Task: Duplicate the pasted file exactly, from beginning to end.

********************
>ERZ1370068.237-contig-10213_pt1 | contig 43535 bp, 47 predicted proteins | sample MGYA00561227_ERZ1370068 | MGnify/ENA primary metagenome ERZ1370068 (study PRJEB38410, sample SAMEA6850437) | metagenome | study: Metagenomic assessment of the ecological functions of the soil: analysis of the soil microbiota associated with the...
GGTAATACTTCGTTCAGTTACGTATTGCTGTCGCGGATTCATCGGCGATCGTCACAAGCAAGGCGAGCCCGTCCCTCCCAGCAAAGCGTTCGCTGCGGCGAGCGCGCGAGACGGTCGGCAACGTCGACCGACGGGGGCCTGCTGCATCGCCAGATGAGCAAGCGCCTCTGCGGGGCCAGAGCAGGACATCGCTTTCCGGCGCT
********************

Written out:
>ERZ1370068.237-contig-10213_pt1 | contig 43535 bp, 47 predicted proteins | sample MGYA00561227_ERZ1370068 | MGnify/ENA primary metagenome ERZ1370068 (study PRJEB38410, sample SAMEA6850437) | metagenome | study: Metagenomic assessment of the ecological functions of the soil: analysis of the soil microbiota associated with the...
GGTAATACTTCGTTCAGTTACGTATTGCTGTCGCGGATTCATCGGCGATCGTCACAAGCAAGGCGAGCCCGTCCCTCCCAGCAAAGCGTTCGCTGCGGCGAGCGCGCGAGACGGTCGGCAACGTCGACCGACGGGGGCCTGCTGCATCGCCAGATGAGCAAGCGCCTCTGCGGGGCCAGAGCAGGACATCGCTTTCCGGCGCT